Shire Fourth-Quarter Earnings Exceed Analysts' Expectationby
2016 earnings per ADS projected to grow by 7% to 10%
Drugmaker says 14 programs are in or near Phase 3 test stage
Shire Plc, the drugmaker that agreed to buy Baxalta Inc. for $32 billion last month, posted fourth-quarter earnings that beat analysts’ estimates as it sold more drugs for attention deficit hyperactivity disorder and rare diseases.
Earnings per American depositary shares rose to $2.97, the Dublin-based company said in a statement on Thursday. That compared with the $2.85 average of analyst estimates compiled by Bloomberg. Shire projected that the earnings, following its January acquisition of Dyax Corp., would grow by 7 percent to 10 percent in 2016.
Shares of Shire dropped 1.5 percent to 3,514 pence as of 4:30 p.m. in London trading. The stock has dropped 25 percent this year.
Sales of several rare disease drugs -- including Elaprase, Cinryze, Replagal and Vpriv -- missed analysts’ estimates last quarter. This year, growth in revenue of Vpriv and Elaprase may be at the same pace as 2015, though the company is more optimistic about Replagal, Chief Financial Officer Jeff Poulton told analysts on a conference call Thursday.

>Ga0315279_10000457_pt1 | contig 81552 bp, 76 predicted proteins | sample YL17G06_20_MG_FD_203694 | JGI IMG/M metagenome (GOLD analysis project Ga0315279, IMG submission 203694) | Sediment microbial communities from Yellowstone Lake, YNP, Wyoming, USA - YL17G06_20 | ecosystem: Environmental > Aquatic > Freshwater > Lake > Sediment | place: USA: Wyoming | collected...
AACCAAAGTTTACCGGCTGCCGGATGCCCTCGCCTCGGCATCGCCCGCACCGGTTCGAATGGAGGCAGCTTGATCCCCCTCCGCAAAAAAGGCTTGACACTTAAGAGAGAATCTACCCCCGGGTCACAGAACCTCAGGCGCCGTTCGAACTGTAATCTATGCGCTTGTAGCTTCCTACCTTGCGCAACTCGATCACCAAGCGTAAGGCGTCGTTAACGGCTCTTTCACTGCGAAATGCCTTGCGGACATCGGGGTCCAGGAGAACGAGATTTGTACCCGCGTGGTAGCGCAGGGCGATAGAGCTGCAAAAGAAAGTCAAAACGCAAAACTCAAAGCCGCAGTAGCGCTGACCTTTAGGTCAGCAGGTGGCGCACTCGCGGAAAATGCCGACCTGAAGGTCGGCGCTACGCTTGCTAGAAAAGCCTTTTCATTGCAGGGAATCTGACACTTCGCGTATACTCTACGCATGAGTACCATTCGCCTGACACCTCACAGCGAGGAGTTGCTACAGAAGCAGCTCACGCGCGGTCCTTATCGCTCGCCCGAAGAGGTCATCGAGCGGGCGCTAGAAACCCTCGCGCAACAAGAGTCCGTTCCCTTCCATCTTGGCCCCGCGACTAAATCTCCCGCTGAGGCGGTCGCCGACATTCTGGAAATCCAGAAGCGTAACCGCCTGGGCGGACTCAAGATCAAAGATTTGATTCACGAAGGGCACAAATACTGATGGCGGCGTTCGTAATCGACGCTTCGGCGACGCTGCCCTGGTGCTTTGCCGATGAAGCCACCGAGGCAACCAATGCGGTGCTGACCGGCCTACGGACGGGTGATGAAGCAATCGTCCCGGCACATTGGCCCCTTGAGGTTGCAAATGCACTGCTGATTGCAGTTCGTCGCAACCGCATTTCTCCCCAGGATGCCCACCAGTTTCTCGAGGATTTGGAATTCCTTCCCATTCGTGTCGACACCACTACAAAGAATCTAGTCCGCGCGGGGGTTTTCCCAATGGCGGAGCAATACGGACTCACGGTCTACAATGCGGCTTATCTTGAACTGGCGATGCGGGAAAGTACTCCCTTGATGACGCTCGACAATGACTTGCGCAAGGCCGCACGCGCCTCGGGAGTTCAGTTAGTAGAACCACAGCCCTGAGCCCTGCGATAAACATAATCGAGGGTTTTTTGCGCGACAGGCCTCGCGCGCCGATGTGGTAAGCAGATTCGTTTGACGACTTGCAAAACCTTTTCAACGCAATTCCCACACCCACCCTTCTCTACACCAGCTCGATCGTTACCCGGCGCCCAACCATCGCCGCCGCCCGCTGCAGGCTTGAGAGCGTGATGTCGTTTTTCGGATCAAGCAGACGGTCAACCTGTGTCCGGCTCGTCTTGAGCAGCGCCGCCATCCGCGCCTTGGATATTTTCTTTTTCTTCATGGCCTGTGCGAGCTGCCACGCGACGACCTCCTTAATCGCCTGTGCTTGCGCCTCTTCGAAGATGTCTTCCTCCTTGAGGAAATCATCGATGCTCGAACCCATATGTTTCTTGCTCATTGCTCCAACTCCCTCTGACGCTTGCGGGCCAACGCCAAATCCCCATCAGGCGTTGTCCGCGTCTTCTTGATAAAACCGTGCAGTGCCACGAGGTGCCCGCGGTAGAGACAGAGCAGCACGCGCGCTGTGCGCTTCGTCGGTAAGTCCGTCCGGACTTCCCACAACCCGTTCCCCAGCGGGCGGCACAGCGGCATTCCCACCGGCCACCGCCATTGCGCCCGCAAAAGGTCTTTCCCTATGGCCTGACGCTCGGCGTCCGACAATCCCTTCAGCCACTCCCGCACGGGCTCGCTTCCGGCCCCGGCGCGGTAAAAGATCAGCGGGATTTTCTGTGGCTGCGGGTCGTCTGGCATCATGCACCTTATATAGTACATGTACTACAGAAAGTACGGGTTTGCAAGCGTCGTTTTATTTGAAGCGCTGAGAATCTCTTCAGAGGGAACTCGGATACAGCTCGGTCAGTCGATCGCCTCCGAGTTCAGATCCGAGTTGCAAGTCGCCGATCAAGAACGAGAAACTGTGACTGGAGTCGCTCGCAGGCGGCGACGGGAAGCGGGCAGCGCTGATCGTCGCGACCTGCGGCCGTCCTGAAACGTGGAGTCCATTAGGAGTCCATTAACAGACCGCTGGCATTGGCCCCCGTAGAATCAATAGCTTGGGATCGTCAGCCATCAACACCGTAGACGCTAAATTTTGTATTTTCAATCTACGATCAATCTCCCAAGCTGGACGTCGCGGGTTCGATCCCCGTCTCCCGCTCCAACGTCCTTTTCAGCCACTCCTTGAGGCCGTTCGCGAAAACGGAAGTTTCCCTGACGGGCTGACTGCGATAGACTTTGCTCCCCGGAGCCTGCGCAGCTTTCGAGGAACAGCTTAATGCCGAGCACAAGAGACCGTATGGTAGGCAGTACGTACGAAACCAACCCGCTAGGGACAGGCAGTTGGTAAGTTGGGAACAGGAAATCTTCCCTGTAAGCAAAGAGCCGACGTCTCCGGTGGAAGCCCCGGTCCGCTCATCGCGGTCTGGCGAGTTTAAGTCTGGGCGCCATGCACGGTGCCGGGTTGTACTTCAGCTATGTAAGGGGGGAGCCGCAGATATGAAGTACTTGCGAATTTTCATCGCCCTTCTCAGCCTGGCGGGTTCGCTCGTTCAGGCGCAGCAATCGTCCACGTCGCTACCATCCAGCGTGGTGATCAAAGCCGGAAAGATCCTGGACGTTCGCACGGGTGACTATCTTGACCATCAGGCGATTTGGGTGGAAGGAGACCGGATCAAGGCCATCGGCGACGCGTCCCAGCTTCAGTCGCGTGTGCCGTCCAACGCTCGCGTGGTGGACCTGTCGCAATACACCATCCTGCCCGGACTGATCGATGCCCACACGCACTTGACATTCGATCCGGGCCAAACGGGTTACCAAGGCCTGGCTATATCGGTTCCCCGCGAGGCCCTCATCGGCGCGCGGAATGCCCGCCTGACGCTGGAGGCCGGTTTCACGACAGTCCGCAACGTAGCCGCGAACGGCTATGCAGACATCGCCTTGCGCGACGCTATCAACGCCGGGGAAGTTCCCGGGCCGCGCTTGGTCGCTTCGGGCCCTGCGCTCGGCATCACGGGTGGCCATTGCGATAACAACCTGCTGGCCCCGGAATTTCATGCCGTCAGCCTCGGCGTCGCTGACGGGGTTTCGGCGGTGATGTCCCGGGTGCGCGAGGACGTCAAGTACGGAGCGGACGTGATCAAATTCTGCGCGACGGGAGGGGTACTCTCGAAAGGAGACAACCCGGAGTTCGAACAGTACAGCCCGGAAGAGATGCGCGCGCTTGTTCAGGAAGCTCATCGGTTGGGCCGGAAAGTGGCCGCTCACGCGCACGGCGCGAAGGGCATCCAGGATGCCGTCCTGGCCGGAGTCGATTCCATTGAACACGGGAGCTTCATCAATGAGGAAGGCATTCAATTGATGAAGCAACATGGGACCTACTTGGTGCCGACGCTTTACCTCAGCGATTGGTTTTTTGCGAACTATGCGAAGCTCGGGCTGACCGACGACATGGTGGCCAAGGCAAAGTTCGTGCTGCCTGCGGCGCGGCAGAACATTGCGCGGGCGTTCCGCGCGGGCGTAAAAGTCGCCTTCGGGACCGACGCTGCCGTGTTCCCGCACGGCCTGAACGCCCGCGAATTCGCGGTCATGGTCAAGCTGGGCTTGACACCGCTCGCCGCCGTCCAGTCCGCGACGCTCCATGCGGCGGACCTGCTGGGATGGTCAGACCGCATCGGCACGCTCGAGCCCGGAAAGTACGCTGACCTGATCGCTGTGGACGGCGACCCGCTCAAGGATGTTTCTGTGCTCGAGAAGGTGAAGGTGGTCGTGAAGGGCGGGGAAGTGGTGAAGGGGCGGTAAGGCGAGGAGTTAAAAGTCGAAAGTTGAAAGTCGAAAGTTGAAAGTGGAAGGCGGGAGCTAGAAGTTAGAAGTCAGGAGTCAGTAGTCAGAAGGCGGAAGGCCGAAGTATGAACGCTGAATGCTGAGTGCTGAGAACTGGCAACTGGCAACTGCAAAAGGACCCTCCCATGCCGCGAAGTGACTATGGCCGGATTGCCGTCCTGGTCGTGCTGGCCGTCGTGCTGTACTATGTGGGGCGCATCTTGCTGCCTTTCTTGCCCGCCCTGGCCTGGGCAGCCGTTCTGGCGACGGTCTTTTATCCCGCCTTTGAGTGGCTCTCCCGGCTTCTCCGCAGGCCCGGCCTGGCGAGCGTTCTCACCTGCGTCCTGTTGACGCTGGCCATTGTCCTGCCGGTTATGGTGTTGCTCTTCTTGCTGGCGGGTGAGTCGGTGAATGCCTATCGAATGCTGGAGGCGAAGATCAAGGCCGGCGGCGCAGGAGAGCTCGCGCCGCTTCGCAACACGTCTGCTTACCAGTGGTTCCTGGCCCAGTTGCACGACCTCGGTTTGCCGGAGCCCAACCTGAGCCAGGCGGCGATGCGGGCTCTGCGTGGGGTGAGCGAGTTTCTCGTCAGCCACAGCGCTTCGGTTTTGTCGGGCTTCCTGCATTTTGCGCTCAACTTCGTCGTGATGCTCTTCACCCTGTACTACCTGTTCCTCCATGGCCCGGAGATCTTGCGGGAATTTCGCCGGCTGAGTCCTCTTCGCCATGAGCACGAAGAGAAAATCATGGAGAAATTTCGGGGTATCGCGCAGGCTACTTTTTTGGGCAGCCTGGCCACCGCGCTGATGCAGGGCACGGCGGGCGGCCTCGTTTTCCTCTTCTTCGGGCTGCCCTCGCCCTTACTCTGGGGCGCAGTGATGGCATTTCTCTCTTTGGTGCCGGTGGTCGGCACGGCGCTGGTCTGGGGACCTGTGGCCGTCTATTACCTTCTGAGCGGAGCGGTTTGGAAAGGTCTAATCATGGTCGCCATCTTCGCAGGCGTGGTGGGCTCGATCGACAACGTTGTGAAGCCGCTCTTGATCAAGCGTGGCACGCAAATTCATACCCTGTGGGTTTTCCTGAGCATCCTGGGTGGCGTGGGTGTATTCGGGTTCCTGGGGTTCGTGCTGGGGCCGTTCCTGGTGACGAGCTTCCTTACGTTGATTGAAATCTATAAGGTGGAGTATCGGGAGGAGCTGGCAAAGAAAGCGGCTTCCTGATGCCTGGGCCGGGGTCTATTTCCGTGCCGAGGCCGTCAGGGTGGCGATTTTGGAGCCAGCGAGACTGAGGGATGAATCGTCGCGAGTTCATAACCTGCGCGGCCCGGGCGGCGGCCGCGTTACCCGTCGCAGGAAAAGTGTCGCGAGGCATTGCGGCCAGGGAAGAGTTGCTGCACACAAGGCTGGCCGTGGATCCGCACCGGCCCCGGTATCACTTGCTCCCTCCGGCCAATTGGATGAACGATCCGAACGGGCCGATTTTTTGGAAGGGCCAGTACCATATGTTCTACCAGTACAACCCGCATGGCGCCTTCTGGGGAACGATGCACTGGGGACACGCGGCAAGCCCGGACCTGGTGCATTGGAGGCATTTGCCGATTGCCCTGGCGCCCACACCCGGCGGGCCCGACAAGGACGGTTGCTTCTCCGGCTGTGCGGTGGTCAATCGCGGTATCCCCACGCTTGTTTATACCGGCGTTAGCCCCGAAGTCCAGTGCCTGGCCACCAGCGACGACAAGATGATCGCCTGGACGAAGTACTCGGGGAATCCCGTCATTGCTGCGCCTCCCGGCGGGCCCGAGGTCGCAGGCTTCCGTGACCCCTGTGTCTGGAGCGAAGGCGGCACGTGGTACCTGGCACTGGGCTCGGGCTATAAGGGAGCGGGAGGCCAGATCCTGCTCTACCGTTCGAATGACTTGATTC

Growing demand from adults for Vyvanse, its top-selling attention-deficit and hyperactivity disorder drug, and regulatory approval last year for use of the same medicine to treat binge eating helped offset those misses. Buying Baxalta, a market leader in drugs to treat hemophilia, would pare Shire’s dependence on Vyvanse and may add another $20 billion in sales by 2020.
Shire’s revenue climbed 9 percent in the quarter to $1.72 billion, and compared with analysts’ estimates of $1.69 billion. Operating income climbed 17 percent to $764 million, surpassing the estimate of $716.3 million.
Acquisitions announced by Shire in the past year:
- Baxalta in January for $32 billion; deal is still pending completion
- Dyax in November for at least $5.9 billion
- Foresight Biotherapeutics in August for $300 million
- NPS Pharmaceuticals in January 2014 for $5.2 billion